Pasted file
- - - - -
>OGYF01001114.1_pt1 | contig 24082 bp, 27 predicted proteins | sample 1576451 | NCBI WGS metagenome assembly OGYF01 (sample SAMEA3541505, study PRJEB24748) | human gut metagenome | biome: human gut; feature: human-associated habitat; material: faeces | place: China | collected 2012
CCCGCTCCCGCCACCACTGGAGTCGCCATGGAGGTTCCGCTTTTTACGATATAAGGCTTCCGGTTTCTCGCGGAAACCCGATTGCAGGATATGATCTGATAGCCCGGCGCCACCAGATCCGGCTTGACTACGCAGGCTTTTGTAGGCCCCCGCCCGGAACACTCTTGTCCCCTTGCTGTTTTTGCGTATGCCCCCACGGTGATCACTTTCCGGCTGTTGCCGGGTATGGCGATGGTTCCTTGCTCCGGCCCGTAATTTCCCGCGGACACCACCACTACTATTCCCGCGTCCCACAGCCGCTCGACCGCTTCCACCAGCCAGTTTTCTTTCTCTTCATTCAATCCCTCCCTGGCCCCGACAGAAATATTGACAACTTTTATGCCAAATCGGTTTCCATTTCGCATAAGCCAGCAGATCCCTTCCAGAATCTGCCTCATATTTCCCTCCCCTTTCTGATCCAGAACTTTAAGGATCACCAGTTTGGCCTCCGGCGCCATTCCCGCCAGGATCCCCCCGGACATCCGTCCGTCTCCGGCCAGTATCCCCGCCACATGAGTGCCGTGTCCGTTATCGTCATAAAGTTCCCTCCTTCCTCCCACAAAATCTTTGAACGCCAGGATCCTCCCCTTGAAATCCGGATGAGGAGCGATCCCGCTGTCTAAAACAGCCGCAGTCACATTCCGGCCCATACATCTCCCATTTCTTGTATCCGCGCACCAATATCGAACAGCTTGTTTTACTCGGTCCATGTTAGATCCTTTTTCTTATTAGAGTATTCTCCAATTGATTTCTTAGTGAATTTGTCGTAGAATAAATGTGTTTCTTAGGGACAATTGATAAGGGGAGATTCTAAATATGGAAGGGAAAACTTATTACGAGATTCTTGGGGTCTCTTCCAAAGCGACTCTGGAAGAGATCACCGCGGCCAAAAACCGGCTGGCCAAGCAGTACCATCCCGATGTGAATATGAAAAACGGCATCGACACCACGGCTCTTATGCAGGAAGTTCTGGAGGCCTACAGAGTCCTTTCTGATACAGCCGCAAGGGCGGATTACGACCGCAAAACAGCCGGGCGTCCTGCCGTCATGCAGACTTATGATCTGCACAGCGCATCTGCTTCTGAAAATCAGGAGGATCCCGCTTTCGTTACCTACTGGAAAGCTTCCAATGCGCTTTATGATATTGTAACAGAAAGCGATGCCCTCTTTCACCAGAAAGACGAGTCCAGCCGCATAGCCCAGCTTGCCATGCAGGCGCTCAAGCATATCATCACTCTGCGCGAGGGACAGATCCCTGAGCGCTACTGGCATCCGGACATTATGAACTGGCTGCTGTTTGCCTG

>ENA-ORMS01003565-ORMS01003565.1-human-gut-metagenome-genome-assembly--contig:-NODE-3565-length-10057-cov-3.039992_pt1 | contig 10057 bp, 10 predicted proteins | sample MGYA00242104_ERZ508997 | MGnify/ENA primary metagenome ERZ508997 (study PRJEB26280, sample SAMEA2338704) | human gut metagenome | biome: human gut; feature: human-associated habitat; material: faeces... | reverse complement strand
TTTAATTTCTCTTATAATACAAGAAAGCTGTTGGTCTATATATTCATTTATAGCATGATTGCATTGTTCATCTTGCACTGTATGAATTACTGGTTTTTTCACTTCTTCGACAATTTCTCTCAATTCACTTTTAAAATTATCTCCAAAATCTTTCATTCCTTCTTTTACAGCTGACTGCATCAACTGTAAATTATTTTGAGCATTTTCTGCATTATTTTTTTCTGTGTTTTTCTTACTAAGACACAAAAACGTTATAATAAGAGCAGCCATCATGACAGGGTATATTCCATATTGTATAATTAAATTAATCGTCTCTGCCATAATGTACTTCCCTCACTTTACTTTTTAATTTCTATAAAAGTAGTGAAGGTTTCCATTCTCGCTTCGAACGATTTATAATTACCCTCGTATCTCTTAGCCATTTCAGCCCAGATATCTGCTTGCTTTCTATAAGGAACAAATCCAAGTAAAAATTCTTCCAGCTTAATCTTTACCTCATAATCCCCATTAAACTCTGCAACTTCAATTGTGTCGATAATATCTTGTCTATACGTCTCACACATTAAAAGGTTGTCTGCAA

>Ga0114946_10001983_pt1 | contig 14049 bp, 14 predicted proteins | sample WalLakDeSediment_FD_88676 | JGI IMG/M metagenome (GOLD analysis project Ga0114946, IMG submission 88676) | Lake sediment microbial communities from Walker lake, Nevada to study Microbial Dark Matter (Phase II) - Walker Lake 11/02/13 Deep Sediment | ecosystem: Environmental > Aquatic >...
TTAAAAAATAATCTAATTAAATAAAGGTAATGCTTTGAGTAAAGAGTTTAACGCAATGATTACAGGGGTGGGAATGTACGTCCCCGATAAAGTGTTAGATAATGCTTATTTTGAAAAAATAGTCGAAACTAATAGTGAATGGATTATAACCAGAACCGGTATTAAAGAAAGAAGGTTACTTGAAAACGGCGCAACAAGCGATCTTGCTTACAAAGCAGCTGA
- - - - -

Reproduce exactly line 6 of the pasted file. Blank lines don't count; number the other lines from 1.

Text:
TTAAAAAATAATCTAATTAAATAAAGGTAATGCTTTGAGTAAAGAGTTTAACGCAATGATTACAGGGGTGGGAATGTACGTCCCCGATAAAGTGTTAGATAATGCTTATTTTGAAAAAATAGTCGAAACTAATAGTGAATGGATTATAACCAGAACCGGTATTAAAGAAAGAAGGTTACTTGAAAACGGCGCAACAAGCGATCTTGCTTACAAAGCAGCTGA